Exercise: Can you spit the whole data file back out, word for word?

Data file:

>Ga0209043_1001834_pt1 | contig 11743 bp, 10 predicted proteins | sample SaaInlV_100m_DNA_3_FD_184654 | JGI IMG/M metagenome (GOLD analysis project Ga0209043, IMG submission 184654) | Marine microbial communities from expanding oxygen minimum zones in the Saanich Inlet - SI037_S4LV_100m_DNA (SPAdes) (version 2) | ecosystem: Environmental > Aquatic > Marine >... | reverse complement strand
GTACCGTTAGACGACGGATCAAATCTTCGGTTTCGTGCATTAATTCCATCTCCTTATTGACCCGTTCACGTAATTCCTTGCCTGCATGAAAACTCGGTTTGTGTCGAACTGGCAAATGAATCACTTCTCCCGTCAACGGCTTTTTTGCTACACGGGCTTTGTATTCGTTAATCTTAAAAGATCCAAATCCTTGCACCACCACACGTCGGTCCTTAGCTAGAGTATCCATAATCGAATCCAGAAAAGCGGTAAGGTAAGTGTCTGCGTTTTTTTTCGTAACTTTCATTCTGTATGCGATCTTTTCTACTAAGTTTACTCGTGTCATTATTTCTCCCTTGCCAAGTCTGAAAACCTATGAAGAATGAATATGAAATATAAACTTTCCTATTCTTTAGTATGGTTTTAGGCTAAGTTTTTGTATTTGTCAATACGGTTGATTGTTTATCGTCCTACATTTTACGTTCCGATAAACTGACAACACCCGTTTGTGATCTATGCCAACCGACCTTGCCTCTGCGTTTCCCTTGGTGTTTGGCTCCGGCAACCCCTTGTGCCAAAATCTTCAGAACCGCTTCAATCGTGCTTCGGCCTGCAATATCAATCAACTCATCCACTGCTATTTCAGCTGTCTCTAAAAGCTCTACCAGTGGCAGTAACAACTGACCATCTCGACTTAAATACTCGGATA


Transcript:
>Ga0209043_1001834_pt1 | contig 11743 bp, 10 predicted proteins | sample SaaInlV_100m_DNA_3_FD_184654 | JGI IMG/M metagenome (GOLD analysis project Ga0209043, IMG submission 184654) | Marine microbial communities from expanding oxygen minimum zones in the Saanich Inlet - SI037_S4LV_100m_DNA (SPAdes) (version 2) | ecosystem: Environmental > Aquatic > Marine >... | reverse complement strand
GTACCGTTAGACGACGGATCAAATCTTCGGTTTCGTGCATTAATTCCATCTCCTTATTGACCCGTTCACGTAATTCCTTGCCTGCATGAAAACTCGGTTTGTGTCGAACTGGCAAATGAATCACTTCTCCCGTCAACGGCTTTTTTGCTACACGGGCTTTGTATTCGTTAATCTTAAAAGATCCAAATCCTTGCACCACCACACGTCGGTCCTTAGCTAGAGTATCCATAATCGAATCCAGAAAAGCGGTAAGGTAAGTGTCTGCGTTTTTTTTCGTAACTTTCATTCTGTATGCGATCTTTTCTACTAAGTTTACTCGTGTCATTATTTCTCCCTTGCCAAGTCTGAAAACCTATGAAGAATGAATATGAAATATAAACTTTCCTATTCTTTAGTATGGTTTTAGGCTAAGTTTTTGTATTTGTCAATACGGTTGATTGTTTATCGTCCTACATTTTACGTTCCGATAAACTGACAACACCCGTTTGTGATCTATGCCAACCGACCTTGCCTCTGCGTTTCCCTTGGTGTTTGGCTCCGGCAACCCCTTGTGCCAAAATCTTCAGAACCGCTTCAATCGTGCTTCGGCCTGCAATATCAATCAACTCATCCACTGCTATTTCAGCTGTCTCTAAAAGCTCTACCAGTGGCAGTAACAACTGACCATCTCGACTTAAATACTCGGATA